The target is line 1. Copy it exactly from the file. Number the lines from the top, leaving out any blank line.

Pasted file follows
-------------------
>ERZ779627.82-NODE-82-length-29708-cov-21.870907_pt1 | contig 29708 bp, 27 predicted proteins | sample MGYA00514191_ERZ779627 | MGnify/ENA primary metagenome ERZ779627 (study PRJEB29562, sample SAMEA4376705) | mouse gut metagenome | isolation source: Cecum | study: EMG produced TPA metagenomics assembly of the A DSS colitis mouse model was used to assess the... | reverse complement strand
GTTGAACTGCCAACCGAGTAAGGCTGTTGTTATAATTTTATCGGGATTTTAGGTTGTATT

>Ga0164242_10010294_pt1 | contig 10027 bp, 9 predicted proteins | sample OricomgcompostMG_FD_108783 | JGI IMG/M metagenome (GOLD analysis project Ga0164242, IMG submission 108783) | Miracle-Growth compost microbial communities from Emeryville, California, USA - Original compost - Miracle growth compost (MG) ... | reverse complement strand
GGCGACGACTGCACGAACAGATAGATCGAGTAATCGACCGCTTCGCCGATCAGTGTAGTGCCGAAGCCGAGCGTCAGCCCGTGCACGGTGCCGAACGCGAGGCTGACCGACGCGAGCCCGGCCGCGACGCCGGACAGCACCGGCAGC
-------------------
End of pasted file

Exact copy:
>ERZ779627.82-NODE-82-length-29708-cov-21.870907_pt1 | contig 29708 bp, 27 predicted proteins | sample MGYA00514191_ERZ779627 | MGnify/ENA primary metagenome ERZ779627 (study PRJEB29562, sample SAMEA4376705) | mouse gut metagenome | isolation source: Cecum | study: EMG produced TPA metagenomics assembly of the A DSS colitis mouse model was used to assess the... | reverse complement strand